Windows Phone has suffered as rivals have grown
Microsoft could be one step closer to pulling the plug on Windows Phone after news of another dismal quarter for the outdated mobile platform.
New figures released this week have shown that Microsoft’s original smartphone software has suffered another slump in sales as it falls further behind Android and iOS.
The news may be enough to convince Microsoft to accelerate the rollout of Windows 10 Mobile, which is available as a free update to any users currently owning a Windows Phone device.
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The latest setback comes courtesy of analyst firm Kantar Worldpanel, which tracks smartphone sales across the world.
The firm’s latest figures, which cover the three months ending December 2016, show that Windows Phone lost 7.5 per cent market share compared to the previous year in the UK.
Windows Phone also lost 4.6 per cent market share across the five big markets in the EU, recording just 2.6 per cent of the overall market share, and also suffered losses in the major markets of USA, China and Australia.
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Unsurprisingly, Google’s Android software ruled supreme across many of the measured countries, with Apple’s iOS devices in second place.
In Great Britain, Android extended its lead over iOS, taking 75.6 per cent market share in the quarter, ahead of the latter’s 21.6 per cent share.
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Both companies benefitted from the drop in Windows Phone devices, with new launches such as the Samsung Galaxy S7 and the iPhone 7 helping boost numbers compared to the previous year.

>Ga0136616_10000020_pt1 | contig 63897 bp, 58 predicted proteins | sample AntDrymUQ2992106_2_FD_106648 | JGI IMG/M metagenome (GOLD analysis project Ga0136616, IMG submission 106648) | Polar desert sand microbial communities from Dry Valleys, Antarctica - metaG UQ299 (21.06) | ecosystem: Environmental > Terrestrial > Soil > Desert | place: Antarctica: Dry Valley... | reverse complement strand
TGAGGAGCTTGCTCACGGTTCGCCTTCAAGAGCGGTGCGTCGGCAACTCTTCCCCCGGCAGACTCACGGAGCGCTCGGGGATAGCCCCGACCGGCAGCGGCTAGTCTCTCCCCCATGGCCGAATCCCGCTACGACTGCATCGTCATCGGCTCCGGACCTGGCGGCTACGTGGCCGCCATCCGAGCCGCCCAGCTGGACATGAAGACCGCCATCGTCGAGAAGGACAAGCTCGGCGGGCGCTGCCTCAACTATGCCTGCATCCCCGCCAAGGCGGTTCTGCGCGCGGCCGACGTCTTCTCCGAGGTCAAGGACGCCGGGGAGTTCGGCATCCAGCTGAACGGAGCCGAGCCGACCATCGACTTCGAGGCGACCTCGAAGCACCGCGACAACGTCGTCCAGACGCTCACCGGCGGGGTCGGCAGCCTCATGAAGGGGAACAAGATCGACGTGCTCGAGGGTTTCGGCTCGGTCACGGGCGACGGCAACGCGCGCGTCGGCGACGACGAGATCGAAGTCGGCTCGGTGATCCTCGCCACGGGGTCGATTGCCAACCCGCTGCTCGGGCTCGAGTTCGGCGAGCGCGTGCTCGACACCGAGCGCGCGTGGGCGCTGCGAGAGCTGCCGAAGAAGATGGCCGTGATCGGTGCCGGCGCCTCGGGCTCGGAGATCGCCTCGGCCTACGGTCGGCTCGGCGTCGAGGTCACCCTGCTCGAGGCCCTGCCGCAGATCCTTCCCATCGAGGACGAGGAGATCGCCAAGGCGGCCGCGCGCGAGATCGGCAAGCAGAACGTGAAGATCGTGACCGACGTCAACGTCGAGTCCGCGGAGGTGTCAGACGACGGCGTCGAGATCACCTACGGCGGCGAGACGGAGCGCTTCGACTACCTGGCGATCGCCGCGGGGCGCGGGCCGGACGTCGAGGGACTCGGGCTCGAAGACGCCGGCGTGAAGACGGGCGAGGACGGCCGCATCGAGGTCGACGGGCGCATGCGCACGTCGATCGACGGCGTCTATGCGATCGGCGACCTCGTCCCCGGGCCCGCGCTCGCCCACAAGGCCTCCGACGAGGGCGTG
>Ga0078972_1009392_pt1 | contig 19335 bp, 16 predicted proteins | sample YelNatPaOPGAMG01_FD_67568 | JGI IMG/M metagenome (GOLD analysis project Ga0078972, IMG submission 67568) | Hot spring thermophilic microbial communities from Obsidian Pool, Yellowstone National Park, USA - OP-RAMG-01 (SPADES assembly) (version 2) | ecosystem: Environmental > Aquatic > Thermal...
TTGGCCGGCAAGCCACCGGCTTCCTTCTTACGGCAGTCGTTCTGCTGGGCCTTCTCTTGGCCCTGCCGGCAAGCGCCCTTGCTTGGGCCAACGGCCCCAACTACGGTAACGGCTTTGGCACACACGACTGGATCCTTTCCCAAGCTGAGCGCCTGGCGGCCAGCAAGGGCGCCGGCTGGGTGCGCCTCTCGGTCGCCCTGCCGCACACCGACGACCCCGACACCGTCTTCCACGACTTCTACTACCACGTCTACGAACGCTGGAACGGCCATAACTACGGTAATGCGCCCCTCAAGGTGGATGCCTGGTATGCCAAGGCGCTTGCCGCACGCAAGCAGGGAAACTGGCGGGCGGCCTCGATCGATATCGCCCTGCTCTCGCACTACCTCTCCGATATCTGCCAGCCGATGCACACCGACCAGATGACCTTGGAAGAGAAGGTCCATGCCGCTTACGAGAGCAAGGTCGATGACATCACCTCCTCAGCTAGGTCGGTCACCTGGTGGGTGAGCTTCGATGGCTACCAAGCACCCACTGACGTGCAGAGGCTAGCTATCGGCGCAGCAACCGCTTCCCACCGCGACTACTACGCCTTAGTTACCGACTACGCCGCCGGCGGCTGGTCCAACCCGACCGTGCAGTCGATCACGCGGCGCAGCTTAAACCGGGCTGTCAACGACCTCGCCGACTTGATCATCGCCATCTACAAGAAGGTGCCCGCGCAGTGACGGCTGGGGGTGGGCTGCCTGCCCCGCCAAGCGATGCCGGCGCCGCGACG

Android also accounted for 50.6 per cent of all smartphone sales in Great Britain in the quarter, despite the scandal surrounding the Samsung Galaxy Note 7 recall, with iOS at 47.6 per cent.
This actually marked a slight decline for Android, which recorded 51.9 per cent in the same period the previous year, while iOS grew nine percentage points.
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“Considering iPhone 7’s top-seller status, the absence of a round headphone jack was not a big issue for consumers – and the fallout from the Galaxy Note 7 battery problems was not a significant factor either,” said Lauren Guenveur, Consumer Insight Director for Kantar Worldpanel ComTech.
“As smartphones become commodities, there are fewer compelling reasons to frequently buy a new one, even when holiday discounts are plentiful.”
“Technology continuously moves forward, and while smartphones remain at the center of many new technologies like VR, connected home, and IoT, they are no longer the most exciting devices in the household.”
Microsoft will be looking to boost the number of Windows Phone and Windows 10 Mobile devices worldwide in 2017.
The company does not reveal how many Windows 10 Mobile devices it ships each year, but its latest earnings call stated that a revenue group entitled "More Personal Computing" dropped some five per cent year over year due to “lower phone revenue”.
The long-rumoured Surface Phone could be a crucial part in reviving these fortunes, with the Intel-powered smartphone expected to ship alongside the next blockbuster update to Windows 10 Mobile, dubbed Redstone 3.
Surface Vice President Panos Panay and his team are believed to be looking into building an all-metal case for the smartphone, which will run Windows 10 Mobile.